Over our last cup of coffee we discussed content delivery networks (CDNs) and how they can dramatically speed up websites. This issue, we’ll take a look at how to swap out the backend storage used by Drupal’s Cache API. So, let’s grab a nice iced latte to toast the end of summer, and we’ll dive right in!
First of all, we should discuss the reasons why one might want to move Drupal’s cache storage out of MySQL. As Drupal sites grow, the amount of cache data will greatly increase. When this happens, the frequent querying of cache items, along with database updates to invalidate caches, can cause a heavy load on your database server. By moving cache data out of the database and into a key-value store such as Memcached or Redis, not only can we reduce load on the database, but we gain the ability to easily scale out the caching layer horizontally (adding more servers) as the need arises. This type of scaling is not something that’s easily accomplished with MySQL.
Memcached is by far the most popular alternate cache storage for Drupal, although Redis – a newer technology with some features not found in Memcached – has been growing in popularity. Both are what are referred to as “key value stores”, meaning when you store a piece of data (the value), you assign it a key so that you can easily retrieve it later. The design of these key value stores is such that they maintain a constant performance no matter how large the dataset grows. Imagine a coffee shop that always had a hot cup of coffee waiting for you in less than five seconds, no matter how much other coffee they were serving at the time.
It is a common misconception that retrieving a single cache item from Memcached or Redis should be faster than retrieving the same cache item from MySQL. This is typically not the case. However, both Memcached and Redis scale much better with large data sets, and moving caches out of MySQL speeds up the database for other queries. For these reasons, swapping the cache backend can still be a great performance win even though the speed for serving a single page to a single client may not improve at all.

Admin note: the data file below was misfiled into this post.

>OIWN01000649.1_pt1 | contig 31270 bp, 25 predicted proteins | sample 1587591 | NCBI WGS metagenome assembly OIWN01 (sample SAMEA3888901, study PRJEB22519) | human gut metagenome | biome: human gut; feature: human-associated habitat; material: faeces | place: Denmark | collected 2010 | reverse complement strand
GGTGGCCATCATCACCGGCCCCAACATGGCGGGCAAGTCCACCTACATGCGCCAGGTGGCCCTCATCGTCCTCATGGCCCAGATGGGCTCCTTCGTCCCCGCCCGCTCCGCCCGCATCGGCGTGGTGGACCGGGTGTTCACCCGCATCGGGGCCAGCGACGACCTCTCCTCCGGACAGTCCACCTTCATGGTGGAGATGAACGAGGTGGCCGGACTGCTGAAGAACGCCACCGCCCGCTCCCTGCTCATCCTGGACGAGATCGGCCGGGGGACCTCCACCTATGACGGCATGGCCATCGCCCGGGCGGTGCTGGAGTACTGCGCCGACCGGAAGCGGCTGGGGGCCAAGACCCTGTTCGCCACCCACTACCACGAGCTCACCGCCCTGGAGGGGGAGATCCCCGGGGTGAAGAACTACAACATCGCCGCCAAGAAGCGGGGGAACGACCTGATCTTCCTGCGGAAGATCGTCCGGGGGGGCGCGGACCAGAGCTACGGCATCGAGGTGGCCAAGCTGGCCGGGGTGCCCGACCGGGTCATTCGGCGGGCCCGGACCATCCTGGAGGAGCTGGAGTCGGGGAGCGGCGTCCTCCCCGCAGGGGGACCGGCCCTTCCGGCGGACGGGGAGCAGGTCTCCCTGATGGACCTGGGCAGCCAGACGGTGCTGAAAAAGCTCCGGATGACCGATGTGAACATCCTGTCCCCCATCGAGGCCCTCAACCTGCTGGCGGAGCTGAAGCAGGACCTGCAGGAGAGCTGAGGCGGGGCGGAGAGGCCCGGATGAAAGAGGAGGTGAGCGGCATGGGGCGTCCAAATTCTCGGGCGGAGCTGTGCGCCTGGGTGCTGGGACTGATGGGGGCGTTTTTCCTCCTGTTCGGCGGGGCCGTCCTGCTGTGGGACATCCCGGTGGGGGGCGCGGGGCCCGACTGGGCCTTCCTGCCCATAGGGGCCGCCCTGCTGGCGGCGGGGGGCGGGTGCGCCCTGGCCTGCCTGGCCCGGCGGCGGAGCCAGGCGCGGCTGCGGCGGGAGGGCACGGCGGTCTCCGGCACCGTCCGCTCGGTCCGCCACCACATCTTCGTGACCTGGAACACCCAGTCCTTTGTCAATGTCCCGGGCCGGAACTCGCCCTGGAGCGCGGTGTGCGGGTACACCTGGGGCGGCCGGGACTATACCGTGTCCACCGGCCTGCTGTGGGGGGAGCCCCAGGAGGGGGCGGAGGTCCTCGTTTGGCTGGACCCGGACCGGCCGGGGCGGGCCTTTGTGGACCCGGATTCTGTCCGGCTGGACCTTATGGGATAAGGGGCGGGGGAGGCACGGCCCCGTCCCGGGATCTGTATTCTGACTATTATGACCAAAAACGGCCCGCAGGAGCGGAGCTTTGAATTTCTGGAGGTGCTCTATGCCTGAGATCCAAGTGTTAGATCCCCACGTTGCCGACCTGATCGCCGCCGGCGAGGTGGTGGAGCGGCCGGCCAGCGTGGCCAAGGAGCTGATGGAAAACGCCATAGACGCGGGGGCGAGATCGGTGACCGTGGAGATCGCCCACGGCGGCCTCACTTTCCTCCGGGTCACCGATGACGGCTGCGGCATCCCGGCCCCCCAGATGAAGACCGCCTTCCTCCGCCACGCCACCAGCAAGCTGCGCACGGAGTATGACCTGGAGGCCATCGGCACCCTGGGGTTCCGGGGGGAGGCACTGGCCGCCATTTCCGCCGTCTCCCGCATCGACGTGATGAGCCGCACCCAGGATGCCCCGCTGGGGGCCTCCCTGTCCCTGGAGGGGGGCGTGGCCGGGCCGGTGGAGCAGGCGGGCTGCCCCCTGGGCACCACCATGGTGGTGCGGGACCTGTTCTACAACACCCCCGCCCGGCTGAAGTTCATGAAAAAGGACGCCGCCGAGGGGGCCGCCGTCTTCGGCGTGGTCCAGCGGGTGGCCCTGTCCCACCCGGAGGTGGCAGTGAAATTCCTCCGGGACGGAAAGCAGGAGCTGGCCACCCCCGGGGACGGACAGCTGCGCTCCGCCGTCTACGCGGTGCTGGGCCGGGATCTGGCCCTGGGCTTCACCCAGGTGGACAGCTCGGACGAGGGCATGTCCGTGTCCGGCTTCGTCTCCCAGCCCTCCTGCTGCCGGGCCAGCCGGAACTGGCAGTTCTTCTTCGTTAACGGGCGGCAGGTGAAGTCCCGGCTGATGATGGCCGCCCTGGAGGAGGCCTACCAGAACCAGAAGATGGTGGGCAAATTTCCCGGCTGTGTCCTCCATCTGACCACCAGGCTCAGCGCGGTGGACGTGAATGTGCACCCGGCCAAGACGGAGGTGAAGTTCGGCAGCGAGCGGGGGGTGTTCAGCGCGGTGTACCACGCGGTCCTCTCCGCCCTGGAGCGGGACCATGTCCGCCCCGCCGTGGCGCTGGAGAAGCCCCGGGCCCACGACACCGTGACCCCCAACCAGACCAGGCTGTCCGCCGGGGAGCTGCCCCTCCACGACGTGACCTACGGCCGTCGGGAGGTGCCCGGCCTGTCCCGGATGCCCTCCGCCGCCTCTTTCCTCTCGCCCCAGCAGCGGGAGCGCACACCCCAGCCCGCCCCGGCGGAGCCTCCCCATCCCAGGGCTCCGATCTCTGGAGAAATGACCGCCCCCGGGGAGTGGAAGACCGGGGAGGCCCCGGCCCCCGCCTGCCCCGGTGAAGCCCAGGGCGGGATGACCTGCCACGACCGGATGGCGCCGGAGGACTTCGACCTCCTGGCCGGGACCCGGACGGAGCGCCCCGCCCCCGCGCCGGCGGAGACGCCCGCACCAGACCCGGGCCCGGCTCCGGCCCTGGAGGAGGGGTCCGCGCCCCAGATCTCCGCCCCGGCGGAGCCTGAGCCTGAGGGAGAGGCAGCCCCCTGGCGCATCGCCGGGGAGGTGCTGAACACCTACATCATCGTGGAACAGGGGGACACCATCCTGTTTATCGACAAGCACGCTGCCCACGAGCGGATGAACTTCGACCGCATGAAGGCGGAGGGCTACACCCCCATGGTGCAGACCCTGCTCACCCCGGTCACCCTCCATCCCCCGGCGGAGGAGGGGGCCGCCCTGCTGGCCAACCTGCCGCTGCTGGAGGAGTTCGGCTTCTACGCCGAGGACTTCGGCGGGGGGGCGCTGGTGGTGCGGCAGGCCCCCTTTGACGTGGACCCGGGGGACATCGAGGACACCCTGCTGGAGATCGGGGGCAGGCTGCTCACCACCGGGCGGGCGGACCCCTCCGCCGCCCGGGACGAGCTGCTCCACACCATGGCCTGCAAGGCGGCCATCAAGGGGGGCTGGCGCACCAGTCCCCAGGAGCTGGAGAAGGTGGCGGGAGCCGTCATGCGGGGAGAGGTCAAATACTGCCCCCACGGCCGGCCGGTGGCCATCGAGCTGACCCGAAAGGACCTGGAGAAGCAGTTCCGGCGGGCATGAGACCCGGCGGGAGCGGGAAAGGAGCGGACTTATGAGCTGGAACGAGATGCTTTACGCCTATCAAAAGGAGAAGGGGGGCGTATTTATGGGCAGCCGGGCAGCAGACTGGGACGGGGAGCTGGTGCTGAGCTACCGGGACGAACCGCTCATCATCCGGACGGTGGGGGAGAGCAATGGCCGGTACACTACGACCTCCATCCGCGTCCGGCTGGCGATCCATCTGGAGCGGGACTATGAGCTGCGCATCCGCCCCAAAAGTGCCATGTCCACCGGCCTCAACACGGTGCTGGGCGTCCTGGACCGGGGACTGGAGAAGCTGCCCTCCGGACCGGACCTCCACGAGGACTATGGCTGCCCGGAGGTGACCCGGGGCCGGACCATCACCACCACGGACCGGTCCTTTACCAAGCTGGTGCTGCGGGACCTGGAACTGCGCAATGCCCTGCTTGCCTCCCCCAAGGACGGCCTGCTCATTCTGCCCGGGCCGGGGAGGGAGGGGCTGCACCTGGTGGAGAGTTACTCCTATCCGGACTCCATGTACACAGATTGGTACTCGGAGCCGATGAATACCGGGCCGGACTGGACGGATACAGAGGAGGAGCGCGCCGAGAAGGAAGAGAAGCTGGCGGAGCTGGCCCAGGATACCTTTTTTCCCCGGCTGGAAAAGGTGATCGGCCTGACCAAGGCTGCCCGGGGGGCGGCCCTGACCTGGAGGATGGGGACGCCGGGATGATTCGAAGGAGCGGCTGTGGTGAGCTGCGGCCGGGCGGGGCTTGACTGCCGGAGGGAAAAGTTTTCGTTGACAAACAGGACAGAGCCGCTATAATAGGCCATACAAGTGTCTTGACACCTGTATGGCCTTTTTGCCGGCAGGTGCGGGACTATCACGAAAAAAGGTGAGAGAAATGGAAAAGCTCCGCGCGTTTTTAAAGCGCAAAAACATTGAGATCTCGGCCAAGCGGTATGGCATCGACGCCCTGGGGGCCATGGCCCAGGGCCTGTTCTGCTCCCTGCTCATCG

Since Memcached is much more widely used, we’ll focus on that throughout this article. However, the idea is generally the same when implementing a Redis backend. Implementing Memcached with Drupal can be done in handful of easy steps:
- Install a PHP extension for Memcache. I recommend the Memcache extension (use the beta 3.x version) as it’s been around longer and tends to be more stable, but there’s also a Memcached extension available (note the trailing ‘d’).
- Install the memcached daemon and ensure it is running on your server. Note that you must lock down memcached – either with a firewall or with a command line flag to only listen on a certain interface – in order to prevent access to everything but your web server.
- Download the Memcache module and un-tar it in your
settings.phpto configure the Memcache cache backend (the module doesn’t need to be enabled like a typical Drupal module).
- Enjoy a nice cup of coffee – try a single-origin espresso brewed from an El Salvador Finca Matalapa Bourbon, with hints of caramel and almond – while your site serves cache items out of Memcached.
Be sure to follow instructions in the module's README.txt to keep the
cache_form table in MySQL, or you risk the chance of breaking all forms on your site if Memcache ever goes offline.
Once you’ve made these changes, all data that used to be stored in the
cache_* tables in MySQL (excluding
cache_form) will now be stored in Memcached. You can safely truncate the old MySQL tables to clear them out. That feels almost as good as that first cup of coffee in the morning!